As I discussed earlier, the best colitis diet is one containing predominately nutrient-rich whole foods. For nutrients to be digested and absorbed optimally, digestive enzymes are always recommended for someone with ulcerative colitis. A blend of digestive enzymes to breakdown sugars, proteins, fats and complex carbohydrates is best, taken with each meal. This is even more important when beginning a whole foods diet that is higher in fiber from raw foods.
Probiotics are another very valuable supplement to improve digestion and absorption. Moreover, probiotics promote gut health through a variety of mechanisms: They form a protective layer of healthy bacteria that improves nutrient absorption; they suppress inflammation caused by the toxic substances of yeast and unhealthy bacteria; and they reduce intestinal inflammation by stimulating local immune cells to protect these organs. Note that high doses of probiotics have proven to be effective in studies of ulcerative colitis patients.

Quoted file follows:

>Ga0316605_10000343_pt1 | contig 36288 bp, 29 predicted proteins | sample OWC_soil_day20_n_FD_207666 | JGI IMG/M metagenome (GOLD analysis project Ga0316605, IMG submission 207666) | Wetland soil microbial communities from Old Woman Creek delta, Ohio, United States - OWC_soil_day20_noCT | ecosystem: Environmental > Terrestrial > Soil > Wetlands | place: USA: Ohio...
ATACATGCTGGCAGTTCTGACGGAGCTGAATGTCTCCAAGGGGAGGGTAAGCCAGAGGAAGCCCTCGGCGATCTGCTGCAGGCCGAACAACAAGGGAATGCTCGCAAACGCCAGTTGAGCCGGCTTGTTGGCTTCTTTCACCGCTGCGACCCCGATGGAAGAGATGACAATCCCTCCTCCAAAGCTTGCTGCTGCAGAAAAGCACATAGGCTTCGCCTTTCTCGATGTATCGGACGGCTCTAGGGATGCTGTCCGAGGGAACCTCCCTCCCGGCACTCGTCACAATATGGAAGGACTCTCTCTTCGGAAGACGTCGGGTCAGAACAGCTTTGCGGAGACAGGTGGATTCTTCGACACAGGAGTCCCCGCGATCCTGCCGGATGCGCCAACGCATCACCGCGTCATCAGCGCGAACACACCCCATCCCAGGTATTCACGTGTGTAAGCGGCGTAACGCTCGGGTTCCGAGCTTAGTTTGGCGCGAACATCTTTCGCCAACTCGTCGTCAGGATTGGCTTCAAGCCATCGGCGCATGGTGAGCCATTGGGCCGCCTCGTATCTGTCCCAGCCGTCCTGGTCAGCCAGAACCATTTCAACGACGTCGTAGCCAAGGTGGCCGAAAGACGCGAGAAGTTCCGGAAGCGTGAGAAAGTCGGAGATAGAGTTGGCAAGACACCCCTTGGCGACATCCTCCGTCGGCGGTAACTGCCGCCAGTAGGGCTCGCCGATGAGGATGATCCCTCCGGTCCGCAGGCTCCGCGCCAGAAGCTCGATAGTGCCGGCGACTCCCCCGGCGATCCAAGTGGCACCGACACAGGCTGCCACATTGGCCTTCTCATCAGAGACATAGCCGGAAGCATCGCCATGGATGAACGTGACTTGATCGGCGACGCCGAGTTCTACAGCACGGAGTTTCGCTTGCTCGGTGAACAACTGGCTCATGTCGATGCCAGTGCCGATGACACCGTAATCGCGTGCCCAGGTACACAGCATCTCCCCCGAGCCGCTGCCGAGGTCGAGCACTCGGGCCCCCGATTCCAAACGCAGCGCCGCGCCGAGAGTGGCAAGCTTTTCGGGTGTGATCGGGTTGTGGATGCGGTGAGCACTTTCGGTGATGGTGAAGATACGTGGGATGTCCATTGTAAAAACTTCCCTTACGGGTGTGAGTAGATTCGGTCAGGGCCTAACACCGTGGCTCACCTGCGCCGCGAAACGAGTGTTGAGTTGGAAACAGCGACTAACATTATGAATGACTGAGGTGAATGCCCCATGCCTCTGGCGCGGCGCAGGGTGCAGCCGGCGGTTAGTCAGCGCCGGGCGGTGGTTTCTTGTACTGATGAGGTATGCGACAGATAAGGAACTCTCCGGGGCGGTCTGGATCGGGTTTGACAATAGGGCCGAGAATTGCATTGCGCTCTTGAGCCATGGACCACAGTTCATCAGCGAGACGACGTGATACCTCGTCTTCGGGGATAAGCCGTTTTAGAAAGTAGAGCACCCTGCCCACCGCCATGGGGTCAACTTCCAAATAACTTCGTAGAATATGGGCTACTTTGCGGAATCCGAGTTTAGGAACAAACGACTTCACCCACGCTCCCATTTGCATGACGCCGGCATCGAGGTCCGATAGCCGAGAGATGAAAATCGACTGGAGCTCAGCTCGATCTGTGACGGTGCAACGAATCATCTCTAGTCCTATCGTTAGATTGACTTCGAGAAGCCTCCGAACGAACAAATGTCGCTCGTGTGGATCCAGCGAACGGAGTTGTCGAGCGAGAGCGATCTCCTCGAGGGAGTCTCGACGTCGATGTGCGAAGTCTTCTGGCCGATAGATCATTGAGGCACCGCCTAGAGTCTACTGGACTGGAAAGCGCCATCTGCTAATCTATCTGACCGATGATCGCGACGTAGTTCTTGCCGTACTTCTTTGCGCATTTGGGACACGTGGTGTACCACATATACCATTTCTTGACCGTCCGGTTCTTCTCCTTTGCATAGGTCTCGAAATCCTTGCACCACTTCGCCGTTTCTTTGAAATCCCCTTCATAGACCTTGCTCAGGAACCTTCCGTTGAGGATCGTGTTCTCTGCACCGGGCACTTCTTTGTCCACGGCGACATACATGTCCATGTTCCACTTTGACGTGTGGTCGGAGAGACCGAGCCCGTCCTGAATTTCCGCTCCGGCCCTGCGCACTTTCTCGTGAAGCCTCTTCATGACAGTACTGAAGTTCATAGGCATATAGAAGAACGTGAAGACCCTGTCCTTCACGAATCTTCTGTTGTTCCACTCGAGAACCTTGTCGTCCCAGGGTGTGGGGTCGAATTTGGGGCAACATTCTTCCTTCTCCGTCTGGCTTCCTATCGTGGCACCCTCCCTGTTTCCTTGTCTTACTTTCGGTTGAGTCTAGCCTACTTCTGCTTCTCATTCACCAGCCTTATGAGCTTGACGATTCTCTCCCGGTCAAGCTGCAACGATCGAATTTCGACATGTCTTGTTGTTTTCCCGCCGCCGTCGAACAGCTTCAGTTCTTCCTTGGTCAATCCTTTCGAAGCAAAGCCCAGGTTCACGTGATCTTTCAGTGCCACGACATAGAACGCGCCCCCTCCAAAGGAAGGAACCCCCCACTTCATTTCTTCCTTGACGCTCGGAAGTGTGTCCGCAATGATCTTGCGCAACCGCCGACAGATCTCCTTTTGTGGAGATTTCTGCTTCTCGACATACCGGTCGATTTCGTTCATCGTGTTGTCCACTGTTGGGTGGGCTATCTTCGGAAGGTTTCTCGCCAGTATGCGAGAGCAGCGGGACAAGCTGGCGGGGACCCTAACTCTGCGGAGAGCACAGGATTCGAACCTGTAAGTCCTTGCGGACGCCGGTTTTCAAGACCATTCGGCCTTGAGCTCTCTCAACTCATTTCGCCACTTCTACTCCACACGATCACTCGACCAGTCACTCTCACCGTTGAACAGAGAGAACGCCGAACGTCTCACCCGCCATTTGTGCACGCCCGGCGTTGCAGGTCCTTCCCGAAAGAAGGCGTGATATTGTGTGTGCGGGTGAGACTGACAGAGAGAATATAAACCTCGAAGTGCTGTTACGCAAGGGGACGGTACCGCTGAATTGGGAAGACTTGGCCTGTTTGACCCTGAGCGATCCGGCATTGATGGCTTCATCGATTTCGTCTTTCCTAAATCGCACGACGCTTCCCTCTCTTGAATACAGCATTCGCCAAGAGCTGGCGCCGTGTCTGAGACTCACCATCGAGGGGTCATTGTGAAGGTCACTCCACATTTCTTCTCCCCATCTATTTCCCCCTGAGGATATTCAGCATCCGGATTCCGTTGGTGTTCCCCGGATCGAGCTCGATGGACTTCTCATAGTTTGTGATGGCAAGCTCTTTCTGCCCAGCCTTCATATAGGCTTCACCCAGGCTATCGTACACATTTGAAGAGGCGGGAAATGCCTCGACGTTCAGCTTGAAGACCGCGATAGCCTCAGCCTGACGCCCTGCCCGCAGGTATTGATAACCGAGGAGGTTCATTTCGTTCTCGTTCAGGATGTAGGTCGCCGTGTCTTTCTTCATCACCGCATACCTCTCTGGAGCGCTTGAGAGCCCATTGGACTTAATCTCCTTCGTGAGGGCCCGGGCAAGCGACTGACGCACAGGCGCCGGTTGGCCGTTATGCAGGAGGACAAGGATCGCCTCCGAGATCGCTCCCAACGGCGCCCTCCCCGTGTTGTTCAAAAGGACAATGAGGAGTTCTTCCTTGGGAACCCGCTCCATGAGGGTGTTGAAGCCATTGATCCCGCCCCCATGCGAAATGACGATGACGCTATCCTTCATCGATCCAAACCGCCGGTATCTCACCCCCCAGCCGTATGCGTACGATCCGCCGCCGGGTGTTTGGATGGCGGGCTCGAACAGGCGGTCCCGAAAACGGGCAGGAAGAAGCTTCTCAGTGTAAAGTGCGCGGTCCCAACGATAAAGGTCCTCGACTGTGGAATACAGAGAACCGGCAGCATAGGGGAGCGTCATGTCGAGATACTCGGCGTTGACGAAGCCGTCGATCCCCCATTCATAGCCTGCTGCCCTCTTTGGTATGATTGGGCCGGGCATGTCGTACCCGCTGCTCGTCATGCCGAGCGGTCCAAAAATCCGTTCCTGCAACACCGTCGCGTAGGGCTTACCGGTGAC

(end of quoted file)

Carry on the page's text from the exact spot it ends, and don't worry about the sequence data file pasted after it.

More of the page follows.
- A study reported in 2003 examined the healing effect of supplementation with the probiotic yeast Saccharomyces boulardii in mild-to-moderate ulcerative colitis patients on maintenance treatment with mesalamine. Italian researchers found that 17 of 25 patients achieved clinical remission (confirmed by endoscopy) after using a 250 mg Saccharomyces boulardii supplement three times daily for four weeks.